Anonymous has left a new comment on your post "Who's Up To Bat?":
On Saturday, John Lorinc had an article in the Globe on
Ford's appeal. It appears that his lawyer will argue, among other things, that
the entire thing went wrong because the Integrity person made an incorrect call
in ordering Ford to repay that small sum of money. There is nothing in the law
that allows her to do such a thing.
I've never been certain permissive legislation governing Code of Conduct. penalties and appointment of Integrity Commissioner is the same for Toronto as the rest of the Province.
I believe it was passed in response to findings of the Bellamy
Inquiry, to provide a penalty of withholding a recalcitrant councillor's remuneration for a period of three months for not being ethical.
I understand the Integrity Commissioner may recommend but not impose the penalty.
Authority for the decision rests with Council.
Toronto's first Integrity Commissioner, David Mullan , was asked by the media once what he would do if Council contued to ignore his recommendations. His said he would be out of there.
Mr. Mullan retired after four years as Integrity Commissioner.
I 'd say Mr. Lorinc's article is correct.
Integrity Commissioners do not have authority to impose penalties.
Ii's also understood an elected official cannot be charged with an offence under the Code of Conduct .
It's about ethics.
It's not about law.
Requiring a Councillor to repay funds derived from a breach of trust is I believe, part of Conflict of Interest legislation.
In any case, the argument may be taking place in the courts at this very moment.
It will be interesting to see what transpires.
How easy can it be to second-guess the electorate and upend an election in the largest city in Ontario ?
I read somewhere the entire action against Ford was masterminded by a person who lurks around the perimeter of Toronto City Council. Not elected by any. But used by many.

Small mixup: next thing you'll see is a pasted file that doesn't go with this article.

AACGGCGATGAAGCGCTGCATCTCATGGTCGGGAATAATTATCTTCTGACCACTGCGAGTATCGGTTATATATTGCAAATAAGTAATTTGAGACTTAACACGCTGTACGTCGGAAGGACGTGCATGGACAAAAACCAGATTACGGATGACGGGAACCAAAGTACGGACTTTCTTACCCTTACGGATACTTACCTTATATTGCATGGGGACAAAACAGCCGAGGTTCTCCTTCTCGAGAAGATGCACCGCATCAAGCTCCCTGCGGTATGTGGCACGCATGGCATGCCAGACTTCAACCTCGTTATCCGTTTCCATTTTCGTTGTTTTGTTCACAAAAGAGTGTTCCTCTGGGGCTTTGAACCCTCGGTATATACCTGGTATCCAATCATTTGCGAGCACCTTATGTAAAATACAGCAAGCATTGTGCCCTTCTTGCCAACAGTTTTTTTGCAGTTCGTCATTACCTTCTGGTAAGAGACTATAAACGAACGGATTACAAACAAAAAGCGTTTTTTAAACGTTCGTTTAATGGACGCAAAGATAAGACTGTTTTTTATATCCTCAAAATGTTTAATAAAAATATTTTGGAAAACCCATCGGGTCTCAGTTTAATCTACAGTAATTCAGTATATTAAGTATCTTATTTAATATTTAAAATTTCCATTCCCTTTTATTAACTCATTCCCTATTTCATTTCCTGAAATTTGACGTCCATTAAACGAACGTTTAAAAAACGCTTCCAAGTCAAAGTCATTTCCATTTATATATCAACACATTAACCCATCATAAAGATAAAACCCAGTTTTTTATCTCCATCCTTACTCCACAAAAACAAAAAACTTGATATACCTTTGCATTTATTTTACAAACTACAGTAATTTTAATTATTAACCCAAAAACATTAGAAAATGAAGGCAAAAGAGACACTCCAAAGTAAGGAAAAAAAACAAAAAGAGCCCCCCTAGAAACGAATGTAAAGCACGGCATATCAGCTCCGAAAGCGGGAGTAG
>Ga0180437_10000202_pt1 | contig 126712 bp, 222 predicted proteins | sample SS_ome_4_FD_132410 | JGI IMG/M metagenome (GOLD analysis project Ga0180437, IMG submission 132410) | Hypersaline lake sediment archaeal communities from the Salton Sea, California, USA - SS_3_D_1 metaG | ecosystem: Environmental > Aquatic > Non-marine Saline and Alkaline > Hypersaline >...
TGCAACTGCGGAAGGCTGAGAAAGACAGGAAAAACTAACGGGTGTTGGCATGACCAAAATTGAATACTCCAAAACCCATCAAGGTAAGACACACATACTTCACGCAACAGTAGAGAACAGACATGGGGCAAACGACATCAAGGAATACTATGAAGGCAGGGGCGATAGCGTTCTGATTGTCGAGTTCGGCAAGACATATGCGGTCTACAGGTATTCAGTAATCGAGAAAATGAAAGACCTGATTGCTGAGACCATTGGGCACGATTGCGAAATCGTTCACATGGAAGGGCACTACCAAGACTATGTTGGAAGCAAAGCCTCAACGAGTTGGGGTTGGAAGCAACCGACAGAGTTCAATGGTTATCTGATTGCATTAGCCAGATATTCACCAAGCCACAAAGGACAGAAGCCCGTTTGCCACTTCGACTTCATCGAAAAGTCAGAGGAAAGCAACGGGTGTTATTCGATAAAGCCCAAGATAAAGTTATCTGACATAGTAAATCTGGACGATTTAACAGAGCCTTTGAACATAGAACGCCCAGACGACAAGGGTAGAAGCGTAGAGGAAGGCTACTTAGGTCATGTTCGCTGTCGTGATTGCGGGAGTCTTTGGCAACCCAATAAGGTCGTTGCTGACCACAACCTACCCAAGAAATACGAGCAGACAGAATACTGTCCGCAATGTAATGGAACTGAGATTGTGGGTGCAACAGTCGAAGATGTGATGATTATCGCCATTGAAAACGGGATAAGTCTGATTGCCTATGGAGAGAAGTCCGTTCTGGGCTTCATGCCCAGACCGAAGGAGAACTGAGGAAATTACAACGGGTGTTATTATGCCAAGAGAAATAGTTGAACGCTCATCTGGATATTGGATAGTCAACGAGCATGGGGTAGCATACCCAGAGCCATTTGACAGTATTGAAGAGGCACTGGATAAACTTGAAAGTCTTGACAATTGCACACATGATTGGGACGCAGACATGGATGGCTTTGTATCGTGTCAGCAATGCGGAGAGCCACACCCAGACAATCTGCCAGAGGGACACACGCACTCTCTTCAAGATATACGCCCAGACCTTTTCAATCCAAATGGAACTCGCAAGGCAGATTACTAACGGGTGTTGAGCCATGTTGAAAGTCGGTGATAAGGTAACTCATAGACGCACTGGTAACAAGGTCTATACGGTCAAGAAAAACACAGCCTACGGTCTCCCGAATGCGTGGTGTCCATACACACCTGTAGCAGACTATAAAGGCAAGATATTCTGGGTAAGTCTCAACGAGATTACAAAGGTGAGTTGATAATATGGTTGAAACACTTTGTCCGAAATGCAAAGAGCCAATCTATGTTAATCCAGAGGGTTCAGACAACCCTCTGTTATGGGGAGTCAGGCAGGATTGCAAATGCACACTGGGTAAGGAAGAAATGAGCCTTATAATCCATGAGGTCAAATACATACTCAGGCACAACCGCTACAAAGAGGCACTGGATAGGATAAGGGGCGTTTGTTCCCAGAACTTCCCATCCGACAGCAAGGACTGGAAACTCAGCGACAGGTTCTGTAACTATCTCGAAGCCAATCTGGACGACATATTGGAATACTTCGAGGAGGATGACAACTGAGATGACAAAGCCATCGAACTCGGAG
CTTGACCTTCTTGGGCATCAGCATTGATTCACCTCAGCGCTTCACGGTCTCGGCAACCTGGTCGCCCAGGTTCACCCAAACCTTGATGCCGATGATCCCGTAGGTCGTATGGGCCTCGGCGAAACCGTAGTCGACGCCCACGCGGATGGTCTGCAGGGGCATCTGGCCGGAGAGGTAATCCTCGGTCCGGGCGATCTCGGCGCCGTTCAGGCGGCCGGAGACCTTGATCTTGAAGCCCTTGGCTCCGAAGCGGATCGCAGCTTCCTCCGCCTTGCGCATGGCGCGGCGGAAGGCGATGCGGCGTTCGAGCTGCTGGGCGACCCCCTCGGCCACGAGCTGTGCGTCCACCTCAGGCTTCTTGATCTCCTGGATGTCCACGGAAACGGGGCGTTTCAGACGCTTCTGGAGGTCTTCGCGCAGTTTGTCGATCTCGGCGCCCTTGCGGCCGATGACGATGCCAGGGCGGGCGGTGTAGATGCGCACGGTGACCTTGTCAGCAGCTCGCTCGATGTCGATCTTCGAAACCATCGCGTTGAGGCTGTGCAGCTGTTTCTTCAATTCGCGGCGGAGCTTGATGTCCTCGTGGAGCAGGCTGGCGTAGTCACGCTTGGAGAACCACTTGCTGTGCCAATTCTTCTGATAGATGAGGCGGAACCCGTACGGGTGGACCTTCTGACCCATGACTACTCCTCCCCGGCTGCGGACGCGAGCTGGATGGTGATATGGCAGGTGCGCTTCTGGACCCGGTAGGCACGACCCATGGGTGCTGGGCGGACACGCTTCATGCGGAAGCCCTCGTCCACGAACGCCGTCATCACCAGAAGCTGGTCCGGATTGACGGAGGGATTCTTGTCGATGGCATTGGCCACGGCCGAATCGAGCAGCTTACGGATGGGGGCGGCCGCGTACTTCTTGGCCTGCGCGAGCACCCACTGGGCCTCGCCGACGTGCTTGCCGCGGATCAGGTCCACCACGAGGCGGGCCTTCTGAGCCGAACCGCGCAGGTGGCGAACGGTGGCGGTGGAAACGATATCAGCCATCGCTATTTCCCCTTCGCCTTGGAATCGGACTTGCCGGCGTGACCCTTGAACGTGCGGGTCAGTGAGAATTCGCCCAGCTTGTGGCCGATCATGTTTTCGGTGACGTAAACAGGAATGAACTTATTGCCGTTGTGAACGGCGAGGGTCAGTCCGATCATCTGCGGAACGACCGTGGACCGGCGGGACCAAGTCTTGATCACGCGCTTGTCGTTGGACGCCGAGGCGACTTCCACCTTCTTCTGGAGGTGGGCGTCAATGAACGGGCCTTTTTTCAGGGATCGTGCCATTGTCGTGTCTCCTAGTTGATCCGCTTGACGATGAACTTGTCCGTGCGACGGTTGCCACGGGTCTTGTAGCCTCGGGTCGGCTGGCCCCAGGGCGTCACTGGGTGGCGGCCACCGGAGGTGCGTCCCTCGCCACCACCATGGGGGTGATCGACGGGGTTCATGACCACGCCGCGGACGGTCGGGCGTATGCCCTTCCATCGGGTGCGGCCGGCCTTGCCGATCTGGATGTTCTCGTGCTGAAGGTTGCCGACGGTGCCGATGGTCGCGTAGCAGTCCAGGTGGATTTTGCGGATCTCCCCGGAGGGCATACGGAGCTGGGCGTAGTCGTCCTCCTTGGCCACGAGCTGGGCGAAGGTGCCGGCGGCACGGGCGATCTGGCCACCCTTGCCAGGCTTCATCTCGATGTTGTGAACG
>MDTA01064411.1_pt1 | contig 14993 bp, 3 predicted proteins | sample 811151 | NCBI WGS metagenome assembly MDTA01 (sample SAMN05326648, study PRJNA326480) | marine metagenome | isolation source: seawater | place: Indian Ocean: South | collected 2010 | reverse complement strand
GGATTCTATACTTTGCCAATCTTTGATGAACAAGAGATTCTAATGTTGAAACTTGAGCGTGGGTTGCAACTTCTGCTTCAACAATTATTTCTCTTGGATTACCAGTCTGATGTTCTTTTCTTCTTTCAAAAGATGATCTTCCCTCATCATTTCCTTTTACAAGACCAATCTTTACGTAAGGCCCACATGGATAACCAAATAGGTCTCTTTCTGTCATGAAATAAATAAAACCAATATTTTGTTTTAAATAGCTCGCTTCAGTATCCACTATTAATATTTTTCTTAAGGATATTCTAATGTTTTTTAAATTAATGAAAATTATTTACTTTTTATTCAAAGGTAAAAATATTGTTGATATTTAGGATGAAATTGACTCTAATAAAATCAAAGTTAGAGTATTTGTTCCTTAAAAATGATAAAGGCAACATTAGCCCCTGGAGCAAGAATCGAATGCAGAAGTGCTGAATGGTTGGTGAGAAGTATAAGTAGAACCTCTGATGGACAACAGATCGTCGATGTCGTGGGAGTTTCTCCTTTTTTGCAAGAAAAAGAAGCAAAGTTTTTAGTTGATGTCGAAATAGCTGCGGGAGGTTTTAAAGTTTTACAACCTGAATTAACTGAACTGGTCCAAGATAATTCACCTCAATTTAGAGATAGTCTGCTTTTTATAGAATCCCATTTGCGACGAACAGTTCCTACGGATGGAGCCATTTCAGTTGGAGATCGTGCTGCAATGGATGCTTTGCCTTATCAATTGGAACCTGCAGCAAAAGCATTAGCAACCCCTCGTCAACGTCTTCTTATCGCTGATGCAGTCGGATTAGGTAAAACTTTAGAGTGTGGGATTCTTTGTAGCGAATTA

We had a person like that in Aurora for a while. More than one actually.
Clayton Ruby was persuaded by this individual to undertake the litigation at no cost.to the client.
Who. in turn, was persuaded to file the action at no cost to himself..
How can that be seen to be an exercise in ethics?
I heard from somebody. who heard straight from the horse's mouth, that Rob Ford was advised by several, of conflict of interest, if he spoke to the issue of penalty of being required to return funds given for a charitable purpose to donors after the funds had been spent for the purpose solicited. Albeit with the use of stationery provided by the city for the purpose of Councillors communicating with constituents..
Oh Dear! It does get complicated doesn't it?
So many have different ideas of ethics. .
I understand no person other than the Councillor, can decide for the Councillor, whether or not he/she has a Conflict of Interest. Particularly no person employed by the City.
If a Councillor firmly believes he does not, and the intention was not financial gain and he exercises his right to debate the issue, is that a reasonable defence?
That's the question.
Sometimes answers are clearer than questions..
We may ask another , although Ford may not, why is there no decision as yet in Mayor Hazel McCallion's case which was heard many months before Ford's?
It's Provincial legislation, heard in a Provincial court, by a Provincially appointed Judge.
Is Justice uneven in the Province of Ontario? It may seem to be.
Is that ethical?
Would a permissive Code of Conduct legislation for provincial authority help to correct the situation.
What say you, everyman ? .